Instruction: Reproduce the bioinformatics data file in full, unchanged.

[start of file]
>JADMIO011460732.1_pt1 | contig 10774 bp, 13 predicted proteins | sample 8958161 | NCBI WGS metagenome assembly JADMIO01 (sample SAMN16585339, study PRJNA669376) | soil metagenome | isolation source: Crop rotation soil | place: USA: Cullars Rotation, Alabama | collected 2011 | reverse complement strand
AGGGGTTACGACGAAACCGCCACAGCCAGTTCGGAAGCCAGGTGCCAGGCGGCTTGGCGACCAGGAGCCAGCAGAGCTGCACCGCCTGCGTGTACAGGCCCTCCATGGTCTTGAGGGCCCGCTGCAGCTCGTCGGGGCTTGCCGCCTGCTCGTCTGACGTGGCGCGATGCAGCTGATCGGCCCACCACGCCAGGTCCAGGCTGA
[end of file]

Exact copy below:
>JADMIO011460732.1_pt1 | contig 10774 bp, 13 predicted proteins | sample 8958161 | NCBI WGS metagenome assembly JADMIO01 (sample SAMN16585339, study PRJNA669376) | soil metagenome | isolation source: Crop rotation soil | place: USA: Cullars Rotation, Alabama | collected 2011 | reverse complement strand
AGGGGTTACGACGAAACCGCCACAGCCAGTTCGGAAGCCAGGTGCCAGGCGGCTTGGCGACCAGGAGCCAGCAGAGCTGCACCGCCTGCGTGTACAGGCCCTCCATGGTCTTGAGGGCCCGCTGCAGCTCGTCGGGGCTTGCCGCCTGCTCGTCTGACGTGGCGCGATGCAGCTGATCGGCCCACCACGCCAGGTCCAGGCTGA